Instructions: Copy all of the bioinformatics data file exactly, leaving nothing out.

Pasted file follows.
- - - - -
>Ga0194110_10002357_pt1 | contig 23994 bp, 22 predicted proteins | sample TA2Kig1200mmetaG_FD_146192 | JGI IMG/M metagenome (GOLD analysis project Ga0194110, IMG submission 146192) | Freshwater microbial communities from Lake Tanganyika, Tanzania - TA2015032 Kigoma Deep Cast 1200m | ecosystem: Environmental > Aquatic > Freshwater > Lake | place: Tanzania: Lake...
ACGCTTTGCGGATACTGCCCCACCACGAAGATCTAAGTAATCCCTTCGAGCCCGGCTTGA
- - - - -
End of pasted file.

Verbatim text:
>Ga0194110_10002357_pt1 | contig 23994 bp, 22 predicted proteins | sample TA2Kig1200mmetaG_FD_146192 | JGI IMG/M metagenome (GOLD analysis project Ga0194110, IMG submission 146192) | Freshwater microbial communities from Lake Tanganyika, Tanzania - TA2015032 Kigoma Deep Cast 1200m | ecosystem: Environmental > Aquatic > Freshwater > Lake | place: Tanzania: Lake...
ACGCTTTGCGGATACTGCCCCACCACGAAGATCTAAGTAATCCCTTCGAGCCCGGCTTGA